The two sites you mentioned are both secondary listing services, for later stage companies. For a new angel investor, by far the best thing to do is to join a local angel investor group that belongs to the Angel Capital Association. There are hundreds of them, with at least one in every state. Major metropolitan areas typically have more than one.
Some groups specialize, investing primarily in life sciences or tech companies or women-led ventures or other areas. Some are wide open, investing in everything from real estate to films. Most are somewhere in between, focusing primarily on early-stage, high-growth companies with scalable business models. These are typically Internet-enabled, or consumer products, or medical devices.
But regardless of the specifics, what they all have in common is bringing together a group of active Accredited Investors interested in supporting young startups. Benefits of joining a group include pooling deal flow, capital, domain expertise, and investing experience. Most groups run regular education sessions for new members, and provide mentoring for less experienced investors by those with many deals under their belt.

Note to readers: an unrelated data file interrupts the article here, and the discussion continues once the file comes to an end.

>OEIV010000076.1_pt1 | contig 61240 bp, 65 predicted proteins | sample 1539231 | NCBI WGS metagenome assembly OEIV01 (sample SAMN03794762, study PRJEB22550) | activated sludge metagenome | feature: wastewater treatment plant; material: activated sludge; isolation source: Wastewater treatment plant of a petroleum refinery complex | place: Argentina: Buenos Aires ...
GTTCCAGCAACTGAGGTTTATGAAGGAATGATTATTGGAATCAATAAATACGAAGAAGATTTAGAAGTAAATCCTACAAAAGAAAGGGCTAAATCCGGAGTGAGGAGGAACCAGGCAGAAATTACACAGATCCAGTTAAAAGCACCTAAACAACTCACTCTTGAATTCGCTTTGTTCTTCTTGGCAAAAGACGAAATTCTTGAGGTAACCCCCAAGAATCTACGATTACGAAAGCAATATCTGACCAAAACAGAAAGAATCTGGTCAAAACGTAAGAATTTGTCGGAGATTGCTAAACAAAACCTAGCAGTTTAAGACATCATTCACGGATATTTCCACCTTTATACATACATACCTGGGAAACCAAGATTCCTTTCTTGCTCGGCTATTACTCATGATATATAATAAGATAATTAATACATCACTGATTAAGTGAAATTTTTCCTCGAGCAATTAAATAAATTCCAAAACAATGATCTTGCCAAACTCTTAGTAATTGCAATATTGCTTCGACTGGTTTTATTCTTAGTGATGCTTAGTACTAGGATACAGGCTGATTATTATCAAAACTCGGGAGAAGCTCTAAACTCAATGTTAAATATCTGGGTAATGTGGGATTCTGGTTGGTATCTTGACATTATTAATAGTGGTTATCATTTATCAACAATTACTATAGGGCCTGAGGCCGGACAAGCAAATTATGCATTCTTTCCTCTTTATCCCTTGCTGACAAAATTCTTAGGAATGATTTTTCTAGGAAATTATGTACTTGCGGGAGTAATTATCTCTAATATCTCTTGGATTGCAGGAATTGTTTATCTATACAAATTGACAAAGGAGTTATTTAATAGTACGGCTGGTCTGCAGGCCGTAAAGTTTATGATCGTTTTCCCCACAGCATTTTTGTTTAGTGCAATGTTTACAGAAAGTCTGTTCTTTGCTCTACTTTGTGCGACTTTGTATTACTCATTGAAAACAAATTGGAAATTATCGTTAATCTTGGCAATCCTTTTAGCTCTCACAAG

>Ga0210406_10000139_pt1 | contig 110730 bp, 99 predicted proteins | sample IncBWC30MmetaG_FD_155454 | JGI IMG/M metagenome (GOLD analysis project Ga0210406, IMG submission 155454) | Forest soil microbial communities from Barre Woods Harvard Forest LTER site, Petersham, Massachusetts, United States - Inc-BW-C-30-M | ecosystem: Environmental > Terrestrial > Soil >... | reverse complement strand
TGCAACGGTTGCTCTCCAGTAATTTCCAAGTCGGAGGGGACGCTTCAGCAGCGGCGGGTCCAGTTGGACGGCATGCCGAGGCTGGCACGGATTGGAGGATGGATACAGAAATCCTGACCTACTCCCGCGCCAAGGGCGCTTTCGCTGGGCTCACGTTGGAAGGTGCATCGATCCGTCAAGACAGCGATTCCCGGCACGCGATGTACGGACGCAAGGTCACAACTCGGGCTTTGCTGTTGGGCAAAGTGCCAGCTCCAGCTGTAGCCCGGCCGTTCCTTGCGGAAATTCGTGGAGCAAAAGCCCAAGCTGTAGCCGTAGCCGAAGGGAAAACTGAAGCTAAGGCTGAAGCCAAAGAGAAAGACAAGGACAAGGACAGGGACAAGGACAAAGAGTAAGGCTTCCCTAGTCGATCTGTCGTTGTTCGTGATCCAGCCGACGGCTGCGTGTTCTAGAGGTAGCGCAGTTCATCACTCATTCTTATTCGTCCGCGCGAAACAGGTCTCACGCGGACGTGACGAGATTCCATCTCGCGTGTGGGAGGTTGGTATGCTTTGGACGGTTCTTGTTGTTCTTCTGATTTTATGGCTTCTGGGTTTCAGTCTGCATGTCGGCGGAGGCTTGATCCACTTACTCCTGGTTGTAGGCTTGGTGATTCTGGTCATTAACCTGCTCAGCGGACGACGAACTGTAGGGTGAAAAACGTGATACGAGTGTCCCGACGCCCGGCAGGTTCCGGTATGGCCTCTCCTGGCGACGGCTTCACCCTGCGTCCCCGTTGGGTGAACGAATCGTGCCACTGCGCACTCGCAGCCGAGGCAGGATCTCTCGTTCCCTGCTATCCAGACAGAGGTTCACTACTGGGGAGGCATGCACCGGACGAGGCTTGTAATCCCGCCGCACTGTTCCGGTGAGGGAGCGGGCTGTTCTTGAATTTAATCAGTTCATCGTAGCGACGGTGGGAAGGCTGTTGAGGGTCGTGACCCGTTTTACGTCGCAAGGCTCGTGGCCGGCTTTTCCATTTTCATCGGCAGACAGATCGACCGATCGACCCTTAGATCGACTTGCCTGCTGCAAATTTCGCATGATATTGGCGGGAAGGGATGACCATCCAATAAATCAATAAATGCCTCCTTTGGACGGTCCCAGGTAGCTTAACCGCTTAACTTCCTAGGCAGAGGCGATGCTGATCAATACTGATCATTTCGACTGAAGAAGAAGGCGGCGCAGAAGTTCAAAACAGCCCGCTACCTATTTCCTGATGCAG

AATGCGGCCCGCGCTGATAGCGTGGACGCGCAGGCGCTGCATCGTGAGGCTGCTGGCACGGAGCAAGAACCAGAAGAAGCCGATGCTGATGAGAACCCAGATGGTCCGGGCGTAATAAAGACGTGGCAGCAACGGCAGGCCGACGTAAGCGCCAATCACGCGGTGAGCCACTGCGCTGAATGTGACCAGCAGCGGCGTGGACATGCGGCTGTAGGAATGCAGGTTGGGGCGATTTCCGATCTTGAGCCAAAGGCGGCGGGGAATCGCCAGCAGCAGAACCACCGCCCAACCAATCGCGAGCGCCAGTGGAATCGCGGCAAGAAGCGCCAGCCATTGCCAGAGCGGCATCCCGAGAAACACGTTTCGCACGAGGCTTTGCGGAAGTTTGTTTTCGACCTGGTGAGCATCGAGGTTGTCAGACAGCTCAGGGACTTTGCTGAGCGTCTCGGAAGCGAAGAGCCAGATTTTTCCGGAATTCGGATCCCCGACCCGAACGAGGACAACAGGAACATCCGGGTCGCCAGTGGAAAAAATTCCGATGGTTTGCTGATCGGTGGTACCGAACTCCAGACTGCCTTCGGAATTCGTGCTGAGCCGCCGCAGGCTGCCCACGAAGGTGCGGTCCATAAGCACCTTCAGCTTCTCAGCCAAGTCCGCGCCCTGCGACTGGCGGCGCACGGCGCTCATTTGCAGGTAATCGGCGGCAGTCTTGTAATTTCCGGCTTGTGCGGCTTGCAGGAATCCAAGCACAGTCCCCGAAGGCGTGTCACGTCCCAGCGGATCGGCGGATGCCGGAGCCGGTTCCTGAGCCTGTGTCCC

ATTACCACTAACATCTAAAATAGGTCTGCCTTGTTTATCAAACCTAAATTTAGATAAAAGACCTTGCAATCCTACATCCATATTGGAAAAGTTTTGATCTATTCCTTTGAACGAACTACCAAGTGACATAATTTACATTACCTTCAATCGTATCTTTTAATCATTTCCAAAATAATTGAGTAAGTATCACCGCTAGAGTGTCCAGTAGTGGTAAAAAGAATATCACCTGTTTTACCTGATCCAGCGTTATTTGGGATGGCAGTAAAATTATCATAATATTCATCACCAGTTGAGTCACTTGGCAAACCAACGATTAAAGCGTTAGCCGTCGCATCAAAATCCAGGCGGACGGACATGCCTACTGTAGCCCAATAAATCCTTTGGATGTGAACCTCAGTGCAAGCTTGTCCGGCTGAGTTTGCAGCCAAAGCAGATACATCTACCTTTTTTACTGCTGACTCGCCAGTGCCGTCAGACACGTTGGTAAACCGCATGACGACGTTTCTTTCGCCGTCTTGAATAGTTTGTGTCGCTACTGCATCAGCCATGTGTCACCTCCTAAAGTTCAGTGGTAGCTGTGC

The typical US angel group will receive a dozen or more funding applications from startups each month; the most active ones, such as New York Angels will receive over 100. Groups also often “syndicate” investments, working cooperatively to fund larger rounds that are bigger than one group can easily handle alone.
As a very rough idea of what these groups are like, the typical member invests in one or two companies each year, putting in $25,000 to $100,000 in each one.
To find one or more local angel groups near you, use the industry’s official investment group search engine at http://gust.com/find-investors.
And for a more in-depth view of angel investing, check out Angel Investors: If I want to invest $5,000 as a new angel investor, what chances do I have of making a profit in 5 years?.
*original post can be found on Quora @ http://www.quora.com/David-S-Rose/answers *